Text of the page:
• It will take between 4-6 hours
  • The schedule will look like this:
    • First, Maddy will be anesthetised but not intubated. 
    • Next, she will have a full airway assessment (endoscopy). 
    • If all is well, the breathing tube will be placed ready for surgery. 
    • After this, the grommits (hearing tubes) will be placed in both ears, and the gunk cleaned out.
    • Then, the brainstem response hearing assessment will be conducted
    • Lastly, the cleft will be repaired.
  • I will be able to take Maddy into the operating theatre and be with her as she falls asleep
  • When Maddy is waking up, if she is content, they don't allow parents in - but if she is distressed they ask the parents to come in to be with the child
  • Maddy will go to PICU immediately after recovery and will be there until they are positive that her airway is stable and not obstructed by swelling etc
  • After surgery, Maddy cannot eat or drink anything for the first 24 hrs, after that, she can take clear liquids only 
  • After surgery, Maddy cannot use her pacifier (dummy) any more, and she'll need to use elbow-splints until her stitches have healed
After seeing the cleft doctor, we went to see the ENT. We have a new ENT since our regular doctor is on leave until August (originally, our surgeon wanted us to wait for her to come back but we said no way!) - I have to say, I might like him even better than our regular ENT! He was very gentle and approachable, two qualities that are lacking in many doctors in Hong Kong. He confirmed that Maddy would need to have the hearing tubes placed. Much of what we talked about, I'd already heard from the cleft doctor. 

Next came the anesthetist - nothing new there either. From a physical check, Maddy seems good to go - that leaves one last thing: blood tests.

To begin, getting blood from Maddy is like drawing blood from a stone. It took thirty minutes for a team of doctors and nurses to get enough blood for the tests. Fortunately (or unfortunately? I'm not sure) they kicked Bernard and I out for the procedure but I think the whole ward could hear her screams. She had multiple pokes and each of them is a sizable bruise. When we got her back, she was so sweaty from crying so hard. She wasn't crying when I walked in but the moment she saw me she let out a pitiful sob and spent the next 30 minutes whimpering.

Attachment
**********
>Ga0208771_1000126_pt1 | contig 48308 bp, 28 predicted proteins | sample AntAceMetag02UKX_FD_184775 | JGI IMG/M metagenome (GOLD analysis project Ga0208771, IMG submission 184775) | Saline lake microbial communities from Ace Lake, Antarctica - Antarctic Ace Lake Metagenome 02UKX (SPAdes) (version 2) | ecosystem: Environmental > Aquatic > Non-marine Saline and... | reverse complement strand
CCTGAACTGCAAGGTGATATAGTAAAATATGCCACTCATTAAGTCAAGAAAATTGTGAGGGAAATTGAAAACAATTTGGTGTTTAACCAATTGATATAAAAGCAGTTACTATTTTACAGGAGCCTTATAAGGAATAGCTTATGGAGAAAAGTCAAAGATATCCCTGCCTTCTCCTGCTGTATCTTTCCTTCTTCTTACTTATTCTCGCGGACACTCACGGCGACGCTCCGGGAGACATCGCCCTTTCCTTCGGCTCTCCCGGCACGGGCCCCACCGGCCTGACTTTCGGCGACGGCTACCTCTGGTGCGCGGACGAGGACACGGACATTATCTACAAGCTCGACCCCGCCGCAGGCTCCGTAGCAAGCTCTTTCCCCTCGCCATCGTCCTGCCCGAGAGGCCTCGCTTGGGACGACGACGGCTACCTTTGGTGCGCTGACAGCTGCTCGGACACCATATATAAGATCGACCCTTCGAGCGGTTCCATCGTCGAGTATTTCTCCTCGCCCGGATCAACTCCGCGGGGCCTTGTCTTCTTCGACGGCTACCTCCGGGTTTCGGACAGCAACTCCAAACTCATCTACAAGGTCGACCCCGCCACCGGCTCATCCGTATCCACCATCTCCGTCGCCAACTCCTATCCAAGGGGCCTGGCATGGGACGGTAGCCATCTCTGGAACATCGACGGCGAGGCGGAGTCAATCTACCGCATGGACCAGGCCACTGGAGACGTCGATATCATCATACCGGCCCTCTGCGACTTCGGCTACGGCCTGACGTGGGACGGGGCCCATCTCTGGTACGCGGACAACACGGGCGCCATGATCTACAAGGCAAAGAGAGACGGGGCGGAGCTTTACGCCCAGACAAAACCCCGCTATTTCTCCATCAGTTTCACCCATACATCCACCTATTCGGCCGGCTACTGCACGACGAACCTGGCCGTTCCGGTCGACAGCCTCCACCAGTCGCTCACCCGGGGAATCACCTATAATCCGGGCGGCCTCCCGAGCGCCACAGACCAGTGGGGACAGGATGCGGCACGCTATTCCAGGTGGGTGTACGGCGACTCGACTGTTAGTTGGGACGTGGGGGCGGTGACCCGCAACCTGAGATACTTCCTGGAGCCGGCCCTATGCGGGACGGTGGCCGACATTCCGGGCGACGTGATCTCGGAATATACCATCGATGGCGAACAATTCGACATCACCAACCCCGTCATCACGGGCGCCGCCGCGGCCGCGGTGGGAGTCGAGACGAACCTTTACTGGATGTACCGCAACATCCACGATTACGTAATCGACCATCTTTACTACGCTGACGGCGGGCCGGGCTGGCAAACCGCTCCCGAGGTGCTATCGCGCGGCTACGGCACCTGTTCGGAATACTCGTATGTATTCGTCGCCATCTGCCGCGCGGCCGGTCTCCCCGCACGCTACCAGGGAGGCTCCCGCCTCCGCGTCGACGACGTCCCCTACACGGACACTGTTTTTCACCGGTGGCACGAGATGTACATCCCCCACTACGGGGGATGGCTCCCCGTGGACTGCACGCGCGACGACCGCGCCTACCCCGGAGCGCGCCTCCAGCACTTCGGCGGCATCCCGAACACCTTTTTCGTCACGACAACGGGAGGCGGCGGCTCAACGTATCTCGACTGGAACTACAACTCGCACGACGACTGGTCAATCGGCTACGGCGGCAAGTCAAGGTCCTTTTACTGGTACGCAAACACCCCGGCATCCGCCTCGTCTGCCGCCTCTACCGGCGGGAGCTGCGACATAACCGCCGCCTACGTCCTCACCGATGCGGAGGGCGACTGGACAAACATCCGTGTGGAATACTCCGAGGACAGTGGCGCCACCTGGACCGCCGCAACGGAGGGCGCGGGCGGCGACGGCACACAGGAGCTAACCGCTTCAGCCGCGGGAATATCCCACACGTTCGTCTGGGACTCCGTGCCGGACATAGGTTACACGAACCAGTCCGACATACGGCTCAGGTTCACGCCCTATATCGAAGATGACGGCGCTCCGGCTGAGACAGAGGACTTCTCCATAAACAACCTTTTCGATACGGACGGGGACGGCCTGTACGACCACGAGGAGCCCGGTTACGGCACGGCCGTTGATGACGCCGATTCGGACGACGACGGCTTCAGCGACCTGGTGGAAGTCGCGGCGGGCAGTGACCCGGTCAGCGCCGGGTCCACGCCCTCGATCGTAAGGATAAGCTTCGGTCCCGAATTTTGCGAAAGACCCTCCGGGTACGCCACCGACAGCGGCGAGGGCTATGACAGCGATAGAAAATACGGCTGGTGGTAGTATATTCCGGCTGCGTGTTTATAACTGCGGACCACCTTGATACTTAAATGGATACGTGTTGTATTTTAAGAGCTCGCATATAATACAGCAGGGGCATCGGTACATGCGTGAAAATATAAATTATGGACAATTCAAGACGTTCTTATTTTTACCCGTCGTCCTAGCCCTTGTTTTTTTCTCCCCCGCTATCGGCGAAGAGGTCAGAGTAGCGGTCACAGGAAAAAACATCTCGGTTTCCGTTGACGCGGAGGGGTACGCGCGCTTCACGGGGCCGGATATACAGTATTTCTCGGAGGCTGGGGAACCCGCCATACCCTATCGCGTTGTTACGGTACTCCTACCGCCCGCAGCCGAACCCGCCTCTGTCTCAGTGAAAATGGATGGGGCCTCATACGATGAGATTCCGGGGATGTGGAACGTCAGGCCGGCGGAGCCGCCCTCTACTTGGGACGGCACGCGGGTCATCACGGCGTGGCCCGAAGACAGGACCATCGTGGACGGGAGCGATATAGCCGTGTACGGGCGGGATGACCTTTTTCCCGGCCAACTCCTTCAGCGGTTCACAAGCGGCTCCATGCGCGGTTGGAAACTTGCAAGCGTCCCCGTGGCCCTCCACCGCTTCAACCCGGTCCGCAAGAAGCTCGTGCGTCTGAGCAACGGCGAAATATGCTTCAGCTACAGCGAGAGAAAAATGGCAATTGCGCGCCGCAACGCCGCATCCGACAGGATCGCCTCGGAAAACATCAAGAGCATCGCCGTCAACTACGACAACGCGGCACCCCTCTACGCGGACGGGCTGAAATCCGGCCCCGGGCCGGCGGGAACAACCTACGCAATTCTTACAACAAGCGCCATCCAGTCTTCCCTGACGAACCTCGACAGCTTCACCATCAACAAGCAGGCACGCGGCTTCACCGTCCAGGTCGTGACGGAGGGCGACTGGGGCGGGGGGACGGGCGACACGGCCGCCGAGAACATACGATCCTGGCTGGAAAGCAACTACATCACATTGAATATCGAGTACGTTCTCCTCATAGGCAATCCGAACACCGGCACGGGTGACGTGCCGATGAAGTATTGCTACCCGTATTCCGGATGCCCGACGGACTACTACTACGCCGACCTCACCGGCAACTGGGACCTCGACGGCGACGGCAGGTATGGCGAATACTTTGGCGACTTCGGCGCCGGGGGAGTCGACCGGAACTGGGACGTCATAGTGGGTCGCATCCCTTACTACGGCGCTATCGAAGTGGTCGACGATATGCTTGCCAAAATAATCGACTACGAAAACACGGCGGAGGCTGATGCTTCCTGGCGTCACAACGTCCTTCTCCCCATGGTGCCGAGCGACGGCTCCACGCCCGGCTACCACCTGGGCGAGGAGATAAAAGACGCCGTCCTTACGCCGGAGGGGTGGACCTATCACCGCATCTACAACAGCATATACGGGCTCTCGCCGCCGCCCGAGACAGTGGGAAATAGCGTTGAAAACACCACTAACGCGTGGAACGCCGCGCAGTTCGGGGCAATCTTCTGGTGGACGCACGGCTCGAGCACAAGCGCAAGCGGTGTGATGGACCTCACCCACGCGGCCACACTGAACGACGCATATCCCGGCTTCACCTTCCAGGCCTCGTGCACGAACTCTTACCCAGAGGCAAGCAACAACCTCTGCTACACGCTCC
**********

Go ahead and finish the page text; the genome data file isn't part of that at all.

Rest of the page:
For some reason, the blood work was the last thing of the day - it was 6:30 by the time it was over - and the nurses wanted us to wait 2-3 hours for the results. Since we wanted to see Lana before she went to bed, we asked if we could go home first and they could call us if they needed to. There are three possible results for the blood work: pass, fail, or inconclusive. If it's a pass, we won't hear from the hospital at all and we will be at the hospital at 7:30am to proceed with surgery. If it's a fail, (if Maddy had an underlying infection), the hospital will cancel surgery completely. If it's inconclusive, we'll have to wake Maddy to take her in to get more blood taken. 

So if we don't hear from the hospital within the next hour, we can assume we're good to go for tomorrow morning. I will be so glad to have this over with...

Tuesday, May 8, 2012

Almost there... (plus Phuket pics!!)

This time tomorrow, we will be in the hospital. Probably not doing a whole lot - but we will be there, waiting, doing any last minute tests before surgery. Maddy doesn't have surgery until Thursday so I am not sure whether we will need to stay overnight tomorrow or not. I think that depends on what time her surgery is. If it's in the morning, they usually like the kids to stay overnight so that they are ready to go bright and early. 

I think since the last post I wrote, we must have had lots of people praying for us because I'm feeling a lot better. As much as PICU scares me, I realise that it will just be temporary and there's not that much I can do to change things. I have written a list of issues I want to talk with the doctor/hospital about, why I don't think it's healthy for Maddy to be separated from us and I plan on discussing the issues with the relevant people - but I also know that ultimately I can't change the system and may have to just deal with it. 

Maddy has been pretty healthy, although she has had a runny nose which spread to the rest of us. As always, Maddy has the most mild case and Bernard has been sickest out of us all. She is virtually 100% recovered and I'm hoping that surgery will proceed as planned. 

I'm been getting a bit of uni work done the last few days after a hugely non-profitable week last week. Still have heaps to do but I know at the hospital, there'll be lots of dead time where I'm stuck hanging out while Maddy's napping. Hopefully I'll be able to work then.